By Anjali Ojha
A new ministry to tackle the cleaning of the Ganga may not really change its fate, nor can the “Sabarmati model”, experts say, adding that legislative provisions are needed to ensure that the river’s glory is restored.
While Prime Minister Narendra Modi has laid special emphasis on cleaning the 2,525 km- river, which is deified by millions of Hindus and is part of India’s literature and lore while providing water to over 40 percent of India’s population across 11 states, environmentalists count the large number of dams as one of the biggest problems for the health of the river.
The separate ministry for the Ganga created under Uma Bharti brings hope, but it is yet to come up with a concrete plan.
“Cleaning is not a solution for the Ganga… the three head streams – Bhagirathi, Alaknanda and Mandakini – all have several dams and barrages. This, coupled with higher withdrawal of ground water, results in more river water seeping into the ground. Water extracted through canals also makes the inflow of rivers in the Ganga diminish,” environment scientist and member of National Ganga River Basin Authority (NGRBA) B.D. Tripathi told IANS.
The NGRBA was constituted in 2009 under the chairmanship of then prime minister Manmohan Singh for cleaning the Ganga.
According to Tripathi, several issues concerning river management do not fall within the present legislative framework, such as maintenance of environmental flows, protection of a river basin’s ecology and biodiversity, maintenance of ground water table, consolidation of plans for the diversion of river waters in different stretches, discharge of sewage, obstructions to river flow and loss of connectivity and use of floodplains and active floodplains.
The Ganga River Basin Management Plan (GRBMP), prepared by NGRBA and a consortium of seven IITs recently recommended new legislation and constitutional provisions enabling the establishment of a commission for the management of the Ganga river basin.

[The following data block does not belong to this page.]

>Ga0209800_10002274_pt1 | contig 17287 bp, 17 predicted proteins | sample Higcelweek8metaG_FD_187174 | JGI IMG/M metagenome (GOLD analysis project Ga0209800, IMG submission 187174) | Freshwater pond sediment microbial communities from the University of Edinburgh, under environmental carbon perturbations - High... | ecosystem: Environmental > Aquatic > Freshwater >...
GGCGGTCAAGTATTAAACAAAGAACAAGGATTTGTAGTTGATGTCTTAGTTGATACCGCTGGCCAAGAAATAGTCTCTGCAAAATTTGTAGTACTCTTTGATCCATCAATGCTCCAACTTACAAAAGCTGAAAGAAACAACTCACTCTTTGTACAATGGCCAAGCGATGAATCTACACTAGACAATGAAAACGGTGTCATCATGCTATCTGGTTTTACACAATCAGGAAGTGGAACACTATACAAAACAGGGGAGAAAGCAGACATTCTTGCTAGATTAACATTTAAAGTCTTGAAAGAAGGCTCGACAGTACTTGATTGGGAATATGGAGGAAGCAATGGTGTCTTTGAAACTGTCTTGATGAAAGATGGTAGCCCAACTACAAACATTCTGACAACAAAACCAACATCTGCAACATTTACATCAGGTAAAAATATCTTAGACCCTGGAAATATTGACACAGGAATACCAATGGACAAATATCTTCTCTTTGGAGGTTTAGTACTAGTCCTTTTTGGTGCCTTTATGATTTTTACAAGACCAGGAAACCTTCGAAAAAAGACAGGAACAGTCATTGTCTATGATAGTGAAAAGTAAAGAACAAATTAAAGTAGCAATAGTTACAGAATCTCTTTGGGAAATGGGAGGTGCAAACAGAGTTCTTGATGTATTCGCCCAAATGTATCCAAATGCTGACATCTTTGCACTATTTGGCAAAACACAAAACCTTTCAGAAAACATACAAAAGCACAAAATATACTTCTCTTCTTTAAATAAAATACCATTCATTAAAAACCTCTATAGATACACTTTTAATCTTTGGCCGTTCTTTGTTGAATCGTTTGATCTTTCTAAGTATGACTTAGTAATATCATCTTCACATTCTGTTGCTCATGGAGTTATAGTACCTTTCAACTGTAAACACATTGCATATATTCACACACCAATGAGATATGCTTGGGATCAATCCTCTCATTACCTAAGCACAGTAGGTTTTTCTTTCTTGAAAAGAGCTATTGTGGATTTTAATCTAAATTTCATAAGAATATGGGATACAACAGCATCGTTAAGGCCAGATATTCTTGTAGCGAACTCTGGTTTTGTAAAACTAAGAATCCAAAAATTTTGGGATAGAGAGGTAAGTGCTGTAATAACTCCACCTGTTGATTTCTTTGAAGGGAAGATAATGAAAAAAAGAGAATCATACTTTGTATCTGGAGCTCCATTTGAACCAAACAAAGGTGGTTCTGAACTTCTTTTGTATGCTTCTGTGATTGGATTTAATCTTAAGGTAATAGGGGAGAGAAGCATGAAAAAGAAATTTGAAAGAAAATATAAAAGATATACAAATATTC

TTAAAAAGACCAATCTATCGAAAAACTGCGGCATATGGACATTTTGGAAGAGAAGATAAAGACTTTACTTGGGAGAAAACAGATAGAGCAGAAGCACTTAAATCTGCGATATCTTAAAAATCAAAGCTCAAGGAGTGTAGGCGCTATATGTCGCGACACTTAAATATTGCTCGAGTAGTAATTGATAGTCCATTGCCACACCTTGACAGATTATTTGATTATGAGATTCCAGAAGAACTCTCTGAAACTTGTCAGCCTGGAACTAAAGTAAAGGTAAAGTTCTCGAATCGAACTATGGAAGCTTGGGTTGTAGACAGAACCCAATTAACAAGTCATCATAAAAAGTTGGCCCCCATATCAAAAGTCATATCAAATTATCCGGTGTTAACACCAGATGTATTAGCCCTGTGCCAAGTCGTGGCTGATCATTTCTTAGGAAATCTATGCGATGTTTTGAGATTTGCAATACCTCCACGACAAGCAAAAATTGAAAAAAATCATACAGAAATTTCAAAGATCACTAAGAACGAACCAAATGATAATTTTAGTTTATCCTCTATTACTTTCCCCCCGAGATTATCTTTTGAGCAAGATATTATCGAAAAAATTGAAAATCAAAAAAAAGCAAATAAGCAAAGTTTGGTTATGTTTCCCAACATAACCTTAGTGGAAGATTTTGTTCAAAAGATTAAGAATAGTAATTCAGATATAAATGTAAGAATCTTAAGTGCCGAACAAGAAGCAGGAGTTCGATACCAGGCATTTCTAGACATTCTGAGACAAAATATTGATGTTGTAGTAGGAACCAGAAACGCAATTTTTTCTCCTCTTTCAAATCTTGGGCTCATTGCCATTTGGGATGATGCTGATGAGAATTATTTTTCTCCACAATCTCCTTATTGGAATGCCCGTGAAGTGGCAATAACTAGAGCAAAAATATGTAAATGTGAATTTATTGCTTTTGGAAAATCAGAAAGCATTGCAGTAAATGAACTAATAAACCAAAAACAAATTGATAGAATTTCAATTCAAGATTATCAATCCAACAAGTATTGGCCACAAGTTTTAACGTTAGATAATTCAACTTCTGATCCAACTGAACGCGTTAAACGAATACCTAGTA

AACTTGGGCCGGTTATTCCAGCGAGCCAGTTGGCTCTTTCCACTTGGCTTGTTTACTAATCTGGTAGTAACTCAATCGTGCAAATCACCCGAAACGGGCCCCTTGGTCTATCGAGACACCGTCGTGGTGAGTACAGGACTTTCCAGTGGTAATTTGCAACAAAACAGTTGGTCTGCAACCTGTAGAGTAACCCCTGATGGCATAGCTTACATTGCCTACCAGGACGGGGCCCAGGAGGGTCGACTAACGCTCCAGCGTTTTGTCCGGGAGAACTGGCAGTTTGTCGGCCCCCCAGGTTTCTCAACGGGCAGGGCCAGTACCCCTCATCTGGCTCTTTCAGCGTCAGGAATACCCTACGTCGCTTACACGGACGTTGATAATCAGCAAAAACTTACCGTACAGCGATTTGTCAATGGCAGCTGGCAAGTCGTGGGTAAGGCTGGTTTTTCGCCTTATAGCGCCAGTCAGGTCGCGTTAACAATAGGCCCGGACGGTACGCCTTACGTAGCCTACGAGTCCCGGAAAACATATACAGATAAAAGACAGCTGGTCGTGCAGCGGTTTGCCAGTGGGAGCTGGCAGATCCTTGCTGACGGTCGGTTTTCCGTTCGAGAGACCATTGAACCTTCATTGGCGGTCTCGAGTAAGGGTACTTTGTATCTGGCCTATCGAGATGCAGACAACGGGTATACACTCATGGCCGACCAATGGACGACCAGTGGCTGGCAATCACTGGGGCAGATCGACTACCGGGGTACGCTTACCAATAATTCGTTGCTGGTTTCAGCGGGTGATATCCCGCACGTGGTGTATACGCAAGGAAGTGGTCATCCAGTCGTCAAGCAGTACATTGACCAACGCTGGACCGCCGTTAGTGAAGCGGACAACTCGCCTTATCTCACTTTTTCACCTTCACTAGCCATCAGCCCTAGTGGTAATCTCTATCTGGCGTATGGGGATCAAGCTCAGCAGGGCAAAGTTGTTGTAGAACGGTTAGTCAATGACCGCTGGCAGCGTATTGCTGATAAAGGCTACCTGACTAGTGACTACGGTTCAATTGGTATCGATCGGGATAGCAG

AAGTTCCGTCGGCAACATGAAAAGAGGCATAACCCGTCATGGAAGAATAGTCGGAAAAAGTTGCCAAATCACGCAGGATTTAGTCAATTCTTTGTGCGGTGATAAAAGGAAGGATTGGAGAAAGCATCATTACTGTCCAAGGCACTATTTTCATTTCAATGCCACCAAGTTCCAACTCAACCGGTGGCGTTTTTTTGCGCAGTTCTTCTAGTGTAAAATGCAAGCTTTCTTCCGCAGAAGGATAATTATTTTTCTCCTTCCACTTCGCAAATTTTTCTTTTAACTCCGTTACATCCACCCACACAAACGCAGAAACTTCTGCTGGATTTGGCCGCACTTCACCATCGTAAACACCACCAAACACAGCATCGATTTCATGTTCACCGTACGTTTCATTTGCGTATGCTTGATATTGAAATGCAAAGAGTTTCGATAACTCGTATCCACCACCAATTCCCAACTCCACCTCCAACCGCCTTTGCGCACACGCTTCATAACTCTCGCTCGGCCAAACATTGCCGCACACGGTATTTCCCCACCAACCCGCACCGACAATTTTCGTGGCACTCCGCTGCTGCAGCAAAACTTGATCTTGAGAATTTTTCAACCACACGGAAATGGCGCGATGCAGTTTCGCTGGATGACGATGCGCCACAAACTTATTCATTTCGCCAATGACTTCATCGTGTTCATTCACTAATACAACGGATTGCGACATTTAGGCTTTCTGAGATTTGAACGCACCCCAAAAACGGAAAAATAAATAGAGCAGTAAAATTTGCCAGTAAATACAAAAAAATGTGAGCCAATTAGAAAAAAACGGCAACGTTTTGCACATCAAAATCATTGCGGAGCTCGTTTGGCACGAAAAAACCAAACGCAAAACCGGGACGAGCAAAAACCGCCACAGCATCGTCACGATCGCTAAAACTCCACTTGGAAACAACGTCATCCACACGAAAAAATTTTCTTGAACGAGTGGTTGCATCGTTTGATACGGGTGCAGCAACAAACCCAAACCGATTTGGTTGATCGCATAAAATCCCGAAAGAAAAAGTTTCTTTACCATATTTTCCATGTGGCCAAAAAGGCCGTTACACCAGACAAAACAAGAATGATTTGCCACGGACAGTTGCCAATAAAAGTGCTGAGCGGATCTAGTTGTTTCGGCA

“The Ganga is a national river and hence needs national policies. Now that there is an independent ministry, we need to realise that the Ganga has to be managed centrally though a legal framework to ensure that issues related to the river, its flow, and its
basin are addressed uniformly all over the country,” said Tripathi.
While Modi points to Gujarat’s Sabarmati river as an example when he promised to clean up the Ganga, activists say this holds no water for the Ganga.
The Sabarmati is one of Gujarat’s biggest rivers. It originates from the Dhebar lake in the Aravalli range in Rajasthan’s Udaipur district and drains through the Gulf of Khambhat into the Arabian Sea after travelling 371 km in a southwesterly direction. It flows through Gujarat’s capital Gandhinagar and twin town Ahmedabad and has an elaborate river front developed as a prime tourist attraction.
Environmentalists point out that the Sabarmati has not been cleaned. The Narmada water has only been diverted into it, making it appear clean.
“The so-called Sabarmati model won’t work for the Ganga. The Sabarmati has neither been cleaned nor rejuvenated,” environmentalist and coordinator of NGO South Asia Network on Dams, Himanshu Thakkar, told IANS.
“What we see flowing through Sabarmati in Ahmedabad is the water of the Narmada which was supposed to be for the drought-prone areas of Gujarat,” Thakkar added.
On the same lines, convener of NGO Toxics Watch Alliance Gopal Krishna said: “The Gujarat water management model cannot work for the Ganga because it has not worked for even Gujarat… Diverting Narmada water to the Sabarmati is hardly a solution. The Sabarmati river front is an assault on the flood plain of the river.”
Over 2,500 km long, the Ganga flows through one of the most populated regions of the Indo-Gangetic plains, supporting a population of more than 400 million, almost a third of India’s total.
More than Rs.5,000 crore has been spent on cleaning the Ganga in the past 28 years – but with little effect.
In 1974, India first tried to tackle river pollution through the Water Pollution Act. The Ganga Action Plan was launched in 1986 and was in 1994 extended to the Yamuna, Gomti and other tributaries of the Ganga.
The second phase of the Ganga Action Plan was launched in 2000 and NGBRA was created in 2009.
“Despite of all this, the state of the river has not improved but has only worsened. It is not because of lack of finance, infrastructure or technology, but a failure of governance,” Thakkar told IANS.
The activist, however, added that it is not too late if a dedicated effort is made.
“If there is a political will, one simple order to this effect will create wonders. The government should announce that henceforth, no sewage or effluents will be permitted to flow into the Ganga. This will serve the purpose. The culprits will be compelled to look for alternative ways of dealing with sewage and effluents,” he added.